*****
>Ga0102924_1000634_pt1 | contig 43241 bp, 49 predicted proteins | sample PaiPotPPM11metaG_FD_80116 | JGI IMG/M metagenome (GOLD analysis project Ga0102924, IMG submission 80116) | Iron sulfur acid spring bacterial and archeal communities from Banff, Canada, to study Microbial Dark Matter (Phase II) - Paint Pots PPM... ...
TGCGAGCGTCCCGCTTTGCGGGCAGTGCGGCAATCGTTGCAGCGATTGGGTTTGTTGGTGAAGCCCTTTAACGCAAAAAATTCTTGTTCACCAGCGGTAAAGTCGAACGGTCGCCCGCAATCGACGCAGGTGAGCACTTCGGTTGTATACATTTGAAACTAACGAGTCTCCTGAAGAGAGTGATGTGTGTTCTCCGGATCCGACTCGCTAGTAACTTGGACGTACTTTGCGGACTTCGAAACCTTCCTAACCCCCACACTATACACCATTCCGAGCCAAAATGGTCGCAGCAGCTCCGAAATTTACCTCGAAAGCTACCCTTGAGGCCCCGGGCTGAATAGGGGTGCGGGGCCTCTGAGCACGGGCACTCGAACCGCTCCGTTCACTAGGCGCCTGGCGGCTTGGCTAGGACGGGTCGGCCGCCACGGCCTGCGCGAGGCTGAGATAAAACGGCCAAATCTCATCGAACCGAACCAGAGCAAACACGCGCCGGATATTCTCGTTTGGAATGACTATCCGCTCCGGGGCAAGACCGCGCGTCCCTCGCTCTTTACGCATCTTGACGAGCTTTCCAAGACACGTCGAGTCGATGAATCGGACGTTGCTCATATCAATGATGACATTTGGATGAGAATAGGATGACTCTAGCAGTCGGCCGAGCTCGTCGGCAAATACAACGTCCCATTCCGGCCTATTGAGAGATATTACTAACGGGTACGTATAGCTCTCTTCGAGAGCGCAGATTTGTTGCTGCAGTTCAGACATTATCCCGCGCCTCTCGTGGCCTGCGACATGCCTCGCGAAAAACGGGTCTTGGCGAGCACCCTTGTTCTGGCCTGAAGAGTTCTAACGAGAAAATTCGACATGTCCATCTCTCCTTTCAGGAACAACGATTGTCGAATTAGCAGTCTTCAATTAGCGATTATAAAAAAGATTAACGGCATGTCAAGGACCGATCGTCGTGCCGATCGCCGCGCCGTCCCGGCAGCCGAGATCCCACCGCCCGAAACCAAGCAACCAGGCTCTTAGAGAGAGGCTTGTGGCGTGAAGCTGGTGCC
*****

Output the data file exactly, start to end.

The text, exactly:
>Ga0102924_1000634_pt1 | contig 43241 bp, 49 predicted proteins | sample PaiPotPPM11metaG_FD_80116 | JGI IMG/M metagenome (GOLD analysis project Ga0102924, IMG submission 80116) | Iron sulfur acid spring bacterial and archeal communities from Banff, Canada, to study Microbial Dark Matter (Phase II) - Paint Pots PPM... ...
TGCGAGCGTCCCGCTTTGCGGGCAGTGCGGCAATCGTTGCAGCGATTGGGTTTGTTGGTGAAGCCCTTTAACGCAAAAAATTCTTGTTCACCAGCGGTAAAGTCGAACGGTCGCCCGCAATCGACGCAGGTGAGCACTTCGGTTGTATACATTTGAAACTAACGAGTCTCCTGAAGAGAGTGATGTGTGTTCTCCGGATCCGACTCGCTAGTAACTTGGACGTACTTTGCGGACTTCGAAACCTTCCTAACCCCCACACTATACACCATTCCGAGCCAAAATGGTCGCAGCAGCTCCGAAATTTACCTCGAAAGCTACCCTTGAGGCCCCGGGCTGAATAGGGGTGCGGGGCCTCTGAGCACGGGCACTCGAACCGCTCCGTTCACTAGGCGCCTGGCGGCTTGGCTAGGACGGGTCGGCCGCCACGGCCTGCGCGAGGCTGAGATAAAACGGCCAAATCTCATCGAACCGAACCAGAGCAAACACGCGCCGGATATTCTCGTTTGGAATGACTATCCGCTCCGGGGCAAGACCGCGCGTCCCTCGCTCTTTACGCATCTTGACGAGCTTTCCAAGACACGTCGAGTCGATGAATCGGACGTTGCTCATATCAATGATGACATTTGGATGAGAATAGGATGACTCTAGCAGTCGGCCGAGCTCGTCGGCAAATACAACGTCCCATTCCGGCCTATTGAGAGATATTACTAACGGGTACGTATAGCTCTCTTCGAGAGCGCAGATTTGTTGCTGCAGTTCAGACATTATCCCGCGCCTCTCGTGGCCTGCGACATGCCTCGCGAAAAACGGGTCTTGGCGAGCACCCTTGTTCTGGCCTGAAGAGTTCTAACGAGAAAATTCGACATGTCCATCTCTCCTTTCAGGAACAACGATTGTCGAATTAGCAGTCTTCAATTAGCGATTATAAAAAAGATTAACGGCATGTCAAGGACCGATCGTCGTGCCGATCGCCGCGCCGTCCCGGCAGCCGAGATCCCACCGCCCGAAACCAAGCAACCAGGCTCTTAGAGAGAGGCTTGTGGCGTGAAGCTGGTGCC